Family medicine residents favor keeping three-year programs

NEWS IN BRIEF — Posted Oct. 4, 2004

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A survey of third-year family medicine residents found that 63% still favor a three-year residency program. The remaining 37% supported lengthening the three-year training to four years. The research from the Robert Graham Center: Policy Studies in Family Medicine and Primary Care, was published in the September Journal of the American Board of Family Practice.

A survey on the issue of increasing family medicine residencies to four years was first done in 2000, when first-year residents were surveyed. In a second survey in 2002, the researchers sought out the same group, who were then third-year residents.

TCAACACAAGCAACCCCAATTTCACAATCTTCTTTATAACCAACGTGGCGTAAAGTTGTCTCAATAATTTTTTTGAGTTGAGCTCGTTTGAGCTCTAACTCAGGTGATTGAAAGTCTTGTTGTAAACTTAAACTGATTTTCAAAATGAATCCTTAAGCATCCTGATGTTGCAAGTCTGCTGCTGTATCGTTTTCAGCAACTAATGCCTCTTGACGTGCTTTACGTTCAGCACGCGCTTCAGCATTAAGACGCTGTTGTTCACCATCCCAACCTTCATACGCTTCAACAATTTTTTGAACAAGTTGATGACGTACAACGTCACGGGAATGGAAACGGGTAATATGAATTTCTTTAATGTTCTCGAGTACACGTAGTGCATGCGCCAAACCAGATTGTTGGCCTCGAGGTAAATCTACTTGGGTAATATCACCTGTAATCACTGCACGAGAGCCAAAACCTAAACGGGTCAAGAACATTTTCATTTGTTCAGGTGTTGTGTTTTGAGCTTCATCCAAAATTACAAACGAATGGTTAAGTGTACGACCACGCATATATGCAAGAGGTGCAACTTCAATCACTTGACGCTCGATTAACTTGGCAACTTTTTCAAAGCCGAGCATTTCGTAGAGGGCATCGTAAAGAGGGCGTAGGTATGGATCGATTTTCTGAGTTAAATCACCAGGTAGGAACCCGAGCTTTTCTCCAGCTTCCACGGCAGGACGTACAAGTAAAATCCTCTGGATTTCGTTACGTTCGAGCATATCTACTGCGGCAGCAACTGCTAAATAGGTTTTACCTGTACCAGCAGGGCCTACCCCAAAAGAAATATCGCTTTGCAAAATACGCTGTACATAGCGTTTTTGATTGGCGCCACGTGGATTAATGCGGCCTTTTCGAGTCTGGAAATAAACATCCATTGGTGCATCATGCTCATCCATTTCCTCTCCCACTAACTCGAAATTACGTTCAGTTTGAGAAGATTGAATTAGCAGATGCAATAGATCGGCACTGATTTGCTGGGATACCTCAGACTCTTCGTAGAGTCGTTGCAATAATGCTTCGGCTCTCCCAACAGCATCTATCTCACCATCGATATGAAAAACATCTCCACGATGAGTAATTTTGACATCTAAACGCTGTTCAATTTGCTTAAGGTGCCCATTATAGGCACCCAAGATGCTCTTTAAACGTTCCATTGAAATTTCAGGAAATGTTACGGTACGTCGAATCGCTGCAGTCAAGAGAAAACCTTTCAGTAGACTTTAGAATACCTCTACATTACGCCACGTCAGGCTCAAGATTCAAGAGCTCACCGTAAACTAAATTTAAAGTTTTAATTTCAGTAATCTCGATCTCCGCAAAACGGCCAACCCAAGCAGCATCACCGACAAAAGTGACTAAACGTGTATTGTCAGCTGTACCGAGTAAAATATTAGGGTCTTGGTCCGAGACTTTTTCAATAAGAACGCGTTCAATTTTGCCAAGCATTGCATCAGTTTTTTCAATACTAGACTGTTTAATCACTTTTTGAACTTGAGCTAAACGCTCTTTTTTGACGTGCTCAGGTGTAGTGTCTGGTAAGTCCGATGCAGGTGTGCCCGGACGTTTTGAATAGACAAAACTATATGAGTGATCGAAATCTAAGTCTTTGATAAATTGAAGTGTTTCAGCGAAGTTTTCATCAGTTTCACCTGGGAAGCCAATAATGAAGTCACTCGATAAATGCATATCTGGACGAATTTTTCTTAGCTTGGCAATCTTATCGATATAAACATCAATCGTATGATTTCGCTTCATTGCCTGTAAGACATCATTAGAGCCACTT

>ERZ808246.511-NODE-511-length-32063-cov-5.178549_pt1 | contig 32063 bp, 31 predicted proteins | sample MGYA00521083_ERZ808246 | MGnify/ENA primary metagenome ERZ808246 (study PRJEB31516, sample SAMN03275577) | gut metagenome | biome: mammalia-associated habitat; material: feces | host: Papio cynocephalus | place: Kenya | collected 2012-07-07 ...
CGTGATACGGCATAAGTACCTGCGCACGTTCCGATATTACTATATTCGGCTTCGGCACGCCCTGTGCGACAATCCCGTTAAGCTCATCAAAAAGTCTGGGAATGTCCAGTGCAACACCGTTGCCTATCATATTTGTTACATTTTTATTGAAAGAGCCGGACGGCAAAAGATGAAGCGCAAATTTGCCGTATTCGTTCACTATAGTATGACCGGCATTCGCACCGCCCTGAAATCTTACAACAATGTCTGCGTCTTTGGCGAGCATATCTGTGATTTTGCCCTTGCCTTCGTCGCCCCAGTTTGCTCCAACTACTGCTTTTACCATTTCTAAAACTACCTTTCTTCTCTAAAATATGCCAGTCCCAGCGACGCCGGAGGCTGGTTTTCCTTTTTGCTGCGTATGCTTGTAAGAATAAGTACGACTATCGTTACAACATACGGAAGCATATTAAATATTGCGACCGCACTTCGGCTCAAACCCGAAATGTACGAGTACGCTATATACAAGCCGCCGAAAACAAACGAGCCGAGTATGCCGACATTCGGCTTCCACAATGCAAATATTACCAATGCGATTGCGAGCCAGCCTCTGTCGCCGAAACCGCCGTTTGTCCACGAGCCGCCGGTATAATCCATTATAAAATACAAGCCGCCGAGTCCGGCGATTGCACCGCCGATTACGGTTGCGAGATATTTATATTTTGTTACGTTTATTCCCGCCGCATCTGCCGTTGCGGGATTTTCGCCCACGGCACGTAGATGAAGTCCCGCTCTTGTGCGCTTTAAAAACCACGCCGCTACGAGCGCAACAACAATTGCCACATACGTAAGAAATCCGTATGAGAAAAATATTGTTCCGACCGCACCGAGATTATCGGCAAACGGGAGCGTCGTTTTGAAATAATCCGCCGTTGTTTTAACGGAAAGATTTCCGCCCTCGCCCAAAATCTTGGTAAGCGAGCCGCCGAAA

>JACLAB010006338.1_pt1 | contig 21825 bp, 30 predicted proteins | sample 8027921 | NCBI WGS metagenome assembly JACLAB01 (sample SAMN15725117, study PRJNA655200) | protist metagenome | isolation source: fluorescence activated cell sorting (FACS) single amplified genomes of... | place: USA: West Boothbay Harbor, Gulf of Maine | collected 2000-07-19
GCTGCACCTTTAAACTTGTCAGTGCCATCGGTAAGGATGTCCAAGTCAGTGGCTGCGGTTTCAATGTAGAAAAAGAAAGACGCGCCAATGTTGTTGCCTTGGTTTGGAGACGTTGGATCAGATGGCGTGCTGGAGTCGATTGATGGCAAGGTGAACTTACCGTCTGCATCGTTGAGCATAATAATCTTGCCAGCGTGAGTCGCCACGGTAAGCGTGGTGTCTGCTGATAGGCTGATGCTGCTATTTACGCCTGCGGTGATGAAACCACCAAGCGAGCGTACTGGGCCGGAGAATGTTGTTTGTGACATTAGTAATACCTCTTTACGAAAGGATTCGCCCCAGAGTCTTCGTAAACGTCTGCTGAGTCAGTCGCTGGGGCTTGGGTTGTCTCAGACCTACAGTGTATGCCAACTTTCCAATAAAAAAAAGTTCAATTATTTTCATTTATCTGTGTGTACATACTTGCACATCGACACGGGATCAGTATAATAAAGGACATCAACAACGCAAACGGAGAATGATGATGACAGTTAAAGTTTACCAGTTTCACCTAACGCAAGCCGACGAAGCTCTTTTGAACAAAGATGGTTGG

Lead author Marguerite Duane, MD, MHA, said family medicine residencies had changed little during the past 35 years and that with the decline in medical student interest in the field, along with advances in medical technology and knowledge, it's time to reconsider how family physicians are trained.

"Given the contemporary concerns about the adequacy of medical education for new models of practice that are needed to enhance care for all Americans, an opportunity for experimentation is at hand," Dr. Duane said. "Our findings indicate that consideration should be given to longer training programs with more emphasis on selected content areas."

Note: This item originally appeared at

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